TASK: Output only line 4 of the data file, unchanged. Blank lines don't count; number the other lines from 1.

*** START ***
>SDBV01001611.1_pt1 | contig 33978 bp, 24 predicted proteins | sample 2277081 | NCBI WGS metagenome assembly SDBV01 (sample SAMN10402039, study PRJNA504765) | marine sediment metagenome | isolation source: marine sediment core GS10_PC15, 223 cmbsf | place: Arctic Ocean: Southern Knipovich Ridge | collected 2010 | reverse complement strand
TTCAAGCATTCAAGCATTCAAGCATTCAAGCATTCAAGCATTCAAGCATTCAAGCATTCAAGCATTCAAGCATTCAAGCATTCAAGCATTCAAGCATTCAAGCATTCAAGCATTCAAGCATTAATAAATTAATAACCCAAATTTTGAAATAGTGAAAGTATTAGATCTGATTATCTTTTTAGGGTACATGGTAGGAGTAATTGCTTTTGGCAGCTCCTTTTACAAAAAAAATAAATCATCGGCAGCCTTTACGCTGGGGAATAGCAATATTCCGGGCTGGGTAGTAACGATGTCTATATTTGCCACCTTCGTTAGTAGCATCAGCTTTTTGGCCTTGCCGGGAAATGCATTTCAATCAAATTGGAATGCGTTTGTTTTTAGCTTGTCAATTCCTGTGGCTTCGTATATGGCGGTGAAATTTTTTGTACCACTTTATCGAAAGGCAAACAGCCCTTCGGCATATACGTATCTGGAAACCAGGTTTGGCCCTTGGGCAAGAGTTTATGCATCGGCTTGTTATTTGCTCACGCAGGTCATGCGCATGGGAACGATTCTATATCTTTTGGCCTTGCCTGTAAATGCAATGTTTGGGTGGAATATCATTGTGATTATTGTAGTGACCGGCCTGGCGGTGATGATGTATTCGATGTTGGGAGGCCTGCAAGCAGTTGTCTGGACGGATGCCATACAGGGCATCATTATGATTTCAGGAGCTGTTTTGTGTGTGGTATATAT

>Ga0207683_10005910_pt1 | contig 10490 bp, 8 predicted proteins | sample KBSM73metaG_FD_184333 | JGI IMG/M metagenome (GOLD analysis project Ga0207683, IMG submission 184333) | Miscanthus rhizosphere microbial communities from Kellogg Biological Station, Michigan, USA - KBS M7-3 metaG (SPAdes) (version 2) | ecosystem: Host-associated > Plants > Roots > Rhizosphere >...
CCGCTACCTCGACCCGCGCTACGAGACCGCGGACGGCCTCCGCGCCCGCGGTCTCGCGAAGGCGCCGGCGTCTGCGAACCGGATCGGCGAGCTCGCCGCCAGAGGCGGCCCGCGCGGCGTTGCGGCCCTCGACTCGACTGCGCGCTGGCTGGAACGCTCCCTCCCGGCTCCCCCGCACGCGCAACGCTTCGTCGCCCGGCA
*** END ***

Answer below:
CCGCTACCTCGACCCGCGCTACGAGACCGCGGACGGCCTCCGCGCCCGCGGTCTCGCGAAGGCGCCGGCGTCTGCGAACCGGATCGGCGAGCTCGCCGCCAGAGGCGGCCCGCGCGGCGTTGCGGCCCTCGACTCGACTGCGCGCTGGCTGGAACGCTCCCTCCCGGCTCCCCCGCACGCGCAACGCTTCGTCGCCCGGCA